If you are expecting a little bundle of joy in your family, it's a good idea to improve your home's HVAC systems. According to statistics 20% of babies develop infantile eczema and, out of those babies, as many as 70% go on to develop asthma later in life. Since the American Lung Association says there's a connection between asthma and indoor air quality, improving your home's HVAC systems is important to reduce your baby's risks of developing asthma. Here's what you need to know about your baby's risks and how to improve your home's indoor air quality.
Infantile eczema & progression to asthma
Infantile eczema is an itchy rash that happens when dry skin is irritated by a substance or allergen. It typically occurs on baby's cheeks and in skin creases, such as behind the knees and inside the elbows. Infantile eczema often worsens in the winter months when the indoor air is dry due to being heated, but it can also occur in the summer months when air conditioning systems also act as dehumidifiers.
Infantile eczema can damage the skin and lead to infection. The damage that happens to the skin when there is a flare up of infantile eczema causes thymic stromal lymphopoietin to be secreted into the body. This substance circulates through the body and is what is believed to trigger asthma when allergens are introduced, such as dust and mold within the home's HVAC systems. This process is called the atopic march.
There are no cures for infantile eczema or asthma; however, there are treatments available that can help. The most important things to do are to prevent skin damage so thymic stromal lymphopoietin is not secreted and to reduce the amount of allergens the baby is exposed to.
Temperatures & humidity levels in the home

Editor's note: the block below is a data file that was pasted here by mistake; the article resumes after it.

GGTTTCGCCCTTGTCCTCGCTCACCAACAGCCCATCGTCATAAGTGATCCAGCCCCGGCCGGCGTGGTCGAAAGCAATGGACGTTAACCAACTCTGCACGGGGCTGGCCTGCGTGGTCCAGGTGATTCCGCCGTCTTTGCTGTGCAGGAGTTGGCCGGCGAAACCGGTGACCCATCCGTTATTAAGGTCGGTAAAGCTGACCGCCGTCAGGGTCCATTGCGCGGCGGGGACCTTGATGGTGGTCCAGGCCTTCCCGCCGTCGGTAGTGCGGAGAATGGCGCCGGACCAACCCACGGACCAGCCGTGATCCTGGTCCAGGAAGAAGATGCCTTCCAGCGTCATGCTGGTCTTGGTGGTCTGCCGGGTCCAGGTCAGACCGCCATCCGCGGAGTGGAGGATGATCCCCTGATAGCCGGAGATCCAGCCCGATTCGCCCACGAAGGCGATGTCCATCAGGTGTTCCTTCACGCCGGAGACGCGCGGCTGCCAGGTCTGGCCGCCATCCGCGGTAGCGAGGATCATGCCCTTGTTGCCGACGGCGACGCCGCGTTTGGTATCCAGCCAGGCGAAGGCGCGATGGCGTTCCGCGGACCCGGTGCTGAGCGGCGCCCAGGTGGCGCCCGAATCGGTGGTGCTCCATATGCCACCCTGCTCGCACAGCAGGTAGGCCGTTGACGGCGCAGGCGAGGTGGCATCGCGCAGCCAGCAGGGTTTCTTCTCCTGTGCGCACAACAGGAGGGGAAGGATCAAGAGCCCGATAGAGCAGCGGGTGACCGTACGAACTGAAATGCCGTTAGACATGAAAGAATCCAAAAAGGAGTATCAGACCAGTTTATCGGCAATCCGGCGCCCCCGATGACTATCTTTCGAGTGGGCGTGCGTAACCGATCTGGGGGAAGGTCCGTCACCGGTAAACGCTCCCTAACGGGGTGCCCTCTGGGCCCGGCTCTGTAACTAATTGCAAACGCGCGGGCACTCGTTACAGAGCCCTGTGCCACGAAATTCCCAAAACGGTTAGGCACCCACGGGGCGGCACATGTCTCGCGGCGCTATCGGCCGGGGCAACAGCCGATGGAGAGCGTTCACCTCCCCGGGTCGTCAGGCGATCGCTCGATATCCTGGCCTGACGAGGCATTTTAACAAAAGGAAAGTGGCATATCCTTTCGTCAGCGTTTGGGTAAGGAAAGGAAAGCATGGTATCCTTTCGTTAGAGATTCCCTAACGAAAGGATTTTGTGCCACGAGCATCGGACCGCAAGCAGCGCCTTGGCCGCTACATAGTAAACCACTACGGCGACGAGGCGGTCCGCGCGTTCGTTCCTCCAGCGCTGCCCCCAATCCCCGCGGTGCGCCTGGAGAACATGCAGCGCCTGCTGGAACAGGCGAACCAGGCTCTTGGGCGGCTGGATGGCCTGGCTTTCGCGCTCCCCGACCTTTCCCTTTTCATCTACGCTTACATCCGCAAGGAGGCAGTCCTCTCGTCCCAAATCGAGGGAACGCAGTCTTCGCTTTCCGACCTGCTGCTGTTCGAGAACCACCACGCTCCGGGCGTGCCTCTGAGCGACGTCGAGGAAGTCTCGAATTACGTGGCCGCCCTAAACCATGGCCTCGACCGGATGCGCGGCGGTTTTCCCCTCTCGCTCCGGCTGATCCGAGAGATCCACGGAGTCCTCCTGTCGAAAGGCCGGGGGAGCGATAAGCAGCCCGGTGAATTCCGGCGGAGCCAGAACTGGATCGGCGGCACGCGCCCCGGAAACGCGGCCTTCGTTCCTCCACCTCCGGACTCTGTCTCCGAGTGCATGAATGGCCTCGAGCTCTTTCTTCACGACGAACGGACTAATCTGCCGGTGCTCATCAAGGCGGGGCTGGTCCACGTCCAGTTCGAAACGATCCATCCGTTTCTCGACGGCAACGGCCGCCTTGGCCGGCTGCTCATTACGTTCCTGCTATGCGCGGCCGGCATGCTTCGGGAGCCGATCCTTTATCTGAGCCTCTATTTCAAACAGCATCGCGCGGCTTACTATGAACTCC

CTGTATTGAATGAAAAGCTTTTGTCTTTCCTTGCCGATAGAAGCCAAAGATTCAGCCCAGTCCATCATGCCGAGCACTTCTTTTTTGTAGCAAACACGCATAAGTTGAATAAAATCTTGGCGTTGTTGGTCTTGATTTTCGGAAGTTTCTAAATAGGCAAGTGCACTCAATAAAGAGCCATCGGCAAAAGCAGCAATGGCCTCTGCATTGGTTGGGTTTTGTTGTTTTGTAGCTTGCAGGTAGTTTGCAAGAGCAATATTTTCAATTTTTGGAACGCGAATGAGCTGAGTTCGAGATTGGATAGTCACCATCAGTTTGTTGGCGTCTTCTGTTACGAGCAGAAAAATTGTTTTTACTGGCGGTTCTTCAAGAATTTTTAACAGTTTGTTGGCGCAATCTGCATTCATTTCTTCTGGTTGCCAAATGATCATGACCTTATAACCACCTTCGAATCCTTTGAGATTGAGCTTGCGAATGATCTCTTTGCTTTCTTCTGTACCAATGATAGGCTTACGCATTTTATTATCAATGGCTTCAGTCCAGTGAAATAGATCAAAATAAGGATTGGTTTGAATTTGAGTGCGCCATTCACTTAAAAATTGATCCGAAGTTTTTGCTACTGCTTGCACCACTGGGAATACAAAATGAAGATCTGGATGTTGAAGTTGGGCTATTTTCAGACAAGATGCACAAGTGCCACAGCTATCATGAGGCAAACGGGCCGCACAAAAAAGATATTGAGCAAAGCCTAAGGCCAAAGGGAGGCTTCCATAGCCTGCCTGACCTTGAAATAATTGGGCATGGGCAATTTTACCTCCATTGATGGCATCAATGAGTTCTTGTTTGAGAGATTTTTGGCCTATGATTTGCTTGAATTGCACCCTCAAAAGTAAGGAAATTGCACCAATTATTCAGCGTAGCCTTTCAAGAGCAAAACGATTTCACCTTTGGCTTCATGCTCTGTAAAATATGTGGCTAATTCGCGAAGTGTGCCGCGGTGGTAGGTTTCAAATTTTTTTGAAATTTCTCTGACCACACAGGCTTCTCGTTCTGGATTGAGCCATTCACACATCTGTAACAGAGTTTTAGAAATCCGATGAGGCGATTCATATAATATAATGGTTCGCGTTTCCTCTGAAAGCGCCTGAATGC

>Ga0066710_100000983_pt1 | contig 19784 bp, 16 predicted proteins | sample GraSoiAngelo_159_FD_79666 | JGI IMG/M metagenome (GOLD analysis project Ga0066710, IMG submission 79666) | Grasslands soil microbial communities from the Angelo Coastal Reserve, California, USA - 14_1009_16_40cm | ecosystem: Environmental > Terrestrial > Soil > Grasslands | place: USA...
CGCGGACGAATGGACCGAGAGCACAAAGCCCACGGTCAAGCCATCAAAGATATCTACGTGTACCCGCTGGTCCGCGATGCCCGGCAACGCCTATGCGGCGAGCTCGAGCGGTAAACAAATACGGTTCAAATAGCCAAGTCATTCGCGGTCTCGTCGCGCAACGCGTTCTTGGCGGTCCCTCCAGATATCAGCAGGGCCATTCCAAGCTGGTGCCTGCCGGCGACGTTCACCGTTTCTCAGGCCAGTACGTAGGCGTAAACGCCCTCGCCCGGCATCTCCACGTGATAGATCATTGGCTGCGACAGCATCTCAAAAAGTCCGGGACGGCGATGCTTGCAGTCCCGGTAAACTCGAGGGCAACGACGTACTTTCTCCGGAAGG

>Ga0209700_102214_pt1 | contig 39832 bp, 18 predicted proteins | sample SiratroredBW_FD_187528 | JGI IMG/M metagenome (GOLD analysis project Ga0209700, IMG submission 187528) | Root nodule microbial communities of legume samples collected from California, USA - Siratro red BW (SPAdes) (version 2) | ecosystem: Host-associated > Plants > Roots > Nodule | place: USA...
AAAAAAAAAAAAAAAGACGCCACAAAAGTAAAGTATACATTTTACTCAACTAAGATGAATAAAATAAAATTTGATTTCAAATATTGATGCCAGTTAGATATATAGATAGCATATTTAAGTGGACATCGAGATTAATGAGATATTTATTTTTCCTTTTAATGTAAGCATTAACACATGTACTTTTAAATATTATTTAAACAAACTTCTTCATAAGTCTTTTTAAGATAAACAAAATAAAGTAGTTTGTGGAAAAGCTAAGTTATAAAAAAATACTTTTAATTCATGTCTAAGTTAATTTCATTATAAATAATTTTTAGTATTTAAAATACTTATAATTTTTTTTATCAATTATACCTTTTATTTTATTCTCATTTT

Since dry skin can lead to infantile eczema, it's important to keep your home's temperatures and humidity at comfortable levels. Temperatures that are too high and humidity levels that are too low can irritate and dry tender skin. Conversely, high humidity can increase sweating, which can cause your baby to have prickly heat symptoms.
Ask your HVAC technician to retrofit your home's heating and air conditioning systems with a humidity monitor and control unit. Before you take your baby home from the hospital, ask your baby's pediatrician what the appropriate temperature and humidity levels should be in your home for your region to reduce your baby's risks of developing infantile eczema.
Helpful tip: You'll also want to apply moisturizer to your baby's skin after each bath. This will help trap in the moisture the skin needs to stay hydrated.
Allergens in your home's HVAC systems
While your HVAC technician is retrofitting your home's HVAC system, ask him or her to inspect your systems for dust, dust mites, mold and other allergens. These types of allergens are common complaints that lower the air quality of homes. If it's been awhile since your home's heating and air conditioning ducts have been cleaned and serviced, it's a good idea to have these tasks done prior to bringing baby home.
After the potentially offending allergens have been removed from your ducts, heating and air conditioning systems, continue maintaining the cleanliness of these systems regularly. Schedule routine maintenance with your HVAC technician based on your region and the type of HVAC systems you have. You'll want to have these maintenance and cleaning tasks performed throughout your baby's childhood and adolescence, especially if your baby does develop infantile eczema.
Fortunately, regular maintenance and cleaning of the systems can help reduce the risks of system break-downs, which can also be problematic for baby and the entire family. Visit a site like http://carriercooling.com/ for more info on HVAC repair.